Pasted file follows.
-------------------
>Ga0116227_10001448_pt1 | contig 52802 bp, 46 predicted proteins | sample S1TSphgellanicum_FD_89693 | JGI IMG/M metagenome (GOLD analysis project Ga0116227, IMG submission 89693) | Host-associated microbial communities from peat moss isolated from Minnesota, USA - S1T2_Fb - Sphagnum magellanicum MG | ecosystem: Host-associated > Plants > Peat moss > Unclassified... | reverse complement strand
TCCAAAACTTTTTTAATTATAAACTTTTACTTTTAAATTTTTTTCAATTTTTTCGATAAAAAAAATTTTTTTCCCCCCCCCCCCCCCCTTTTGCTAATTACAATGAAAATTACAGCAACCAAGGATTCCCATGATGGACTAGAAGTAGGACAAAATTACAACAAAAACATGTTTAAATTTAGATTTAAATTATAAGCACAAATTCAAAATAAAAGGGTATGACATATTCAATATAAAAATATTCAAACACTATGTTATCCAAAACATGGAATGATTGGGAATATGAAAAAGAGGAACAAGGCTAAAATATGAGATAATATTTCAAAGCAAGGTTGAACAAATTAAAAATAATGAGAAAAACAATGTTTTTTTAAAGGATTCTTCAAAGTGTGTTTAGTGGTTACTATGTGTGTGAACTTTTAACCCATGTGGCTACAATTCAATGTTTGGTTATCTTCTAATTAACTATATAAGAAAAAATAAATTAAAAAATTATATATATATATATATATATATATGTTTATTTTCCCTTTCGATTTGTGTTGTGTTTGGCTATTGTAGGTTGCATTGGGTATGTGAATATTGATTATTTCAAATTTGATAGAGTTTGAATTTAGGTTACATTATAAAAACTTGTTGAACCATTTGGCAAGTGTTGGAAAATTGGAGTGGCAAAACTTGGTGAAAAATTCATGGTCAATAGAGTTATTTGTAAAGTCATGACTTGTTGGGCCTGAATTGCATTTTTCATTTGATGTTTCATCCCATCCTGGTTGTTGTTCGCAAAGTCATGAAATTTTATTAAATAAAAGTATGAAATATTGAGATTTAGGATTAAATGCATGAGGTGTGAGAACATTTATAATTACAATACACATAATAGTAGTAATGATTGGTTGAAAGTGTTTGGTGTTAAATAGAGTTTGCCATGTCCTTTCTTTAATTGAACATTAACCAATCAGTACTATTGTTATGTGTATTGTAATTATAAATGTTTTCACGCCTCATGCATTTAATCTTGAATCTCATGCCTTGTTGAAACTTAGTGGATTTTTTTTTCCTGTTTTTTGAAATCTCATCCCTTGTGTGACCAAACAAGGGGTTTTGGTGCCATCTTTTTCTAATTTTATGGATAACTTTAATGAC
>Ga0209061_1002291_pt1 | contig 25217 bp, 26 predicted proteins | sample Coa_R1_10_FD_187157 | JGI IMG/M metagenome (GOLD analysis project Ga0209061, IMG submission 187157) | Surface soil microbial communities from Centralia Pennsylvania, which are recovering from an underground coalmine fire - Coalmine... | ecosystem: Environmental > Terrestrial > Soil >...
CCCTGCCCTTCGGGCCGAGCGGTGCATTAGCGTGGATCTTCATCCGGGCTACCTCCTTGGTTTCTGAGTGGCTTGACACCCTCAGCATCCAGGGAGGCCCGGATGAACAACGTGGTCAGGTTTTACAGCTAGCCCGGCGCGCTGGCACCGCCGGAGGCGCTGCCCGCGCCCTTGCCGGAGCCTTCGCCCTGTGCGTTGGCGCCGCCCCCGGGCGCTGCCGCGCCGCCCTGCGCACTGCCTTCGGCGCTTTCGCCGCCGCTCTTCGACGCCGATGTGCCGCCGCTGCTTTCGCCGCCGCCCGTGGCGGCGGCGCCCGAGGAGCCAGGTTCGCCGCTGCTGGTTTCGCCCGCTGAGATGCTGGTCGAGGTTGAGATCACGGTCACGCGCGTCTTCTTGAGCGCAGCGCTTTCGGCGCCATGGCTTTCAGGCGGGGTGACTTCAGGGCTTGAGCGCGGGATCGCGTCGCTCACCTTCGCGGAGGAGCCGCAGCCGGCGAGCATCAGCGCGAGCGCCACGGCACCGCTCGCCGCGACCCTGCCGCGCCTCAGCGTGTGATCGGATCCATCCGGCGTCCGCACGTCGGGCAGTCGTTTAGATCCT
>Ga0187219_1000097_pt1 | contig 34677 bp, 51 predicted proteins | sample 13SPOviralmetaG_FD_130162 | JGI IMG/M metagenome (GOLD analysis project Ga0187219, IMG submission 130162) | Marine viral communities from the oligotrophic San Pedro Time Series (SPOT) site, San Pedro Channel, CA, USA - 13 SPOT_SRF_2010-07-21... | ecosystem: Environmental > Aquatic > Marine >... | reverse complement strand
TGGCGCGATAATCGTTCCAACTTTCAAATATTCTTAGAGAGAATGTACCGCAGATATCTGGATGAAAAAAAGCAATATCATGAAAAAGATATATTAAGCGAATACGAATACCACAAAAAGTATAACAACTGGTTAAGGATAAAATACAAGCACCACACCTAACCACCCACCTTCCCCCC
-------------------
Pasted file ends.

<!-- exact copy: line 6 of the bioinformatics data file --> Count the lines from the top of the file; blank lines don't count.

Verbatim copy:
TGGCGCGATAATCGTTCCAACTTTCAAATATTCTTAGAGAGAATGTACCGCAGATATCTGGATGAAAAAAAGCAATATCATGAAAAAGATATATTAAGCGAATACGAATACCACAAAAAGTATAACAACTGGTTAAGGATAAAATACAAGCACCACACCTAACCACCCACCTTCCCCCC